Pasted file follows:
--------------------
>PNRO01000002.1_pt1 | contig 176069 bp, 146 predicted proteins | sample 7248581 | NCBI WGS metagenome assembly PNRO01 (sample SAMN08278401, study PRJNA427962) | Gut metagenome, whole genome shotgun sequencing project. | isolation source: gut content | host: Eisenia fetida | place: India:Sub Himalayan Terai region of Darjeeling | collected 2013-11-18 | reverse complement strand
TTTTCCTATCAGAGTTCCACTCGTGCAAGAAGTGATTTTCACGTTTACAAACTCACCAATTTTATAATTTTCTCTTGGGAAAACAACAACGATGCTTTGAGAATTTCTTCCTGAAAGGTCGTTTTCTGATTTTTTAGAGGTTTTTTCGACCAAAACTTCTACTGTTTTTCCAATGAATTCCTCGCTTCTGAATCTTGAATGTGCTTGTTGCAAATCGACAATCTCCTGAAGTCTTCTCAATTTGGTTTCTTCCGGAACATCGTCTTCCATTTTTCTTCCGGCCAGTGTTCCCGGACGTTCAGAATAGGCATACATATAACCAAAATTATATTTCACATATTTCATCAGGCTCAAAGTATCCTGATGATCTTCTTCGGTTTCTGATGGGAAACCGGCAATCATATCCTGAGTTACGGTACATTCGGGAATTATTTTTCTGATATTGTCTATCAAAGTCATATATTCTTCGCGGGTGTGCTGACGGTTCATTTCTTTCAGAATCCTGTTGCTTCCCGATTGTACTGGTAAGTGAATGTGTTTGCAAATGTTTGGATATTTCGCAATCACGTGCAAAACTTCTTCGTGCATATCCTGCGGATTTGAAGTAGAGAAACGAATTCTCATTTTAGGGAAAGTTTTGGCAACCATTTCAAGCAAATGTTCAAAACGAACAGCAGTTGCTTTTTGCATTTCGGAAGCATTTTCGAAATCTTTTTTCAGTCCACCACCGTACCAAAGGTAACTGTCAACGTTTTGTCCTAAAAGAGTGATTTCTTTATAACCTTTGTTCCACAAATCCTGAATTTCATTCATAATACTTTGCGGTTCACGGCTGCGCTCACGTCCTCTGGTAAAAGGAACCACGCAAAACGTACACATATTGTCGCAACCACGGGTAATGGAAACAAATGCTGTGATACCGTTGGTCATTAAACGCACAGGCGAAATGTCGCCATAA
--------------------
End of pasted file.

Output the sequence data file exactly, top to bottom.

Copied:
>PNRO01000002.1_pt1 | contig 176069 bp, 146 predicted proteins | sample 7248581 | NCBI WGS metagenome assembly PNRO01 (sample SAMN08278401, study PRJNA427962) | Gut metagenome, whole genome shotgun sequencing project. | isolation source: gut content | host: Eisenia fetida | place: India:Sub Himalayan Terai region of Darjeeling | collected 2013-11-18 | reverse complement strand
TTTTCCTATCAGAGTTCCACTCGTGCAAGAAGTGATTTTCACGTTTACAAACTCACCAATTTTATAATTTTCTCTTGGGAAAACAACAACGATGCTTTGAGAATTTCTTCCTGAAAGGTCGTTTTCTGATTTTTTAGAGGTTTTTTCGACCAAAACTTCTACTGTTTTTCCAATGAATTCCTCGCTTCTGAATCTTGAATGTGCTTGTTGCAAATCGACAATCTCCTGAAGTCTTCTCAATTTGGTTTCTTCCGGAACATCGTCTTCCATTTTTCTTCCGGCCAGTGTTCCCGGACGTTCAGAATAGGCATACATATAACCAAAATTATATTTCACATATTTCATCAGGCTCAAAGTATCCTGATGATCTTCTTCGGTTTCTGATGGGAAACCGGCAATCATATCCTGAGTTACGGTACATTCGGGAATTATTTTTCTGATATTGTCTATCAAAGTCATATATTCTTCGCGGGTGTGCTGACGGTTCATTTCTTTCAGAATCCTGTTGCTTCCCGATTGTACTGGTAAGTGAATGTGTTTGCAAATGTTTGGATATTTCGCAATCACGTGCAAAACTTCTTCGTGCATATCCTGCGGATTTGAAGTAGAGAAACGAATTCTCATTTTAGGGAAAGTTTTGGCAACCATTTCAAGCAAATGTTCAAAACGAACAGCAGTTGCTTTTTGCATTTCGGAAGCATTTTCGAAATCTTTTTTCAGTCCACCACCGTACCAAAGGTAACTGTCAACGTTTTGTCCTAAAAGAGTGATTTCTTTATAACCTTTGTTCCACAAATCCTGAATTTCATTCATAATACTTTGCGGTTCACGGCTGCGCTCACGTCCTCTGGTAAAAGGAACCACGCAAAACGTACACATATTGTCGCAACCACGGGTAATGGAAACAAATGCTGTGATACCGTTGGTCATTAAACGCACAGGCGAAATGTCGCCATAA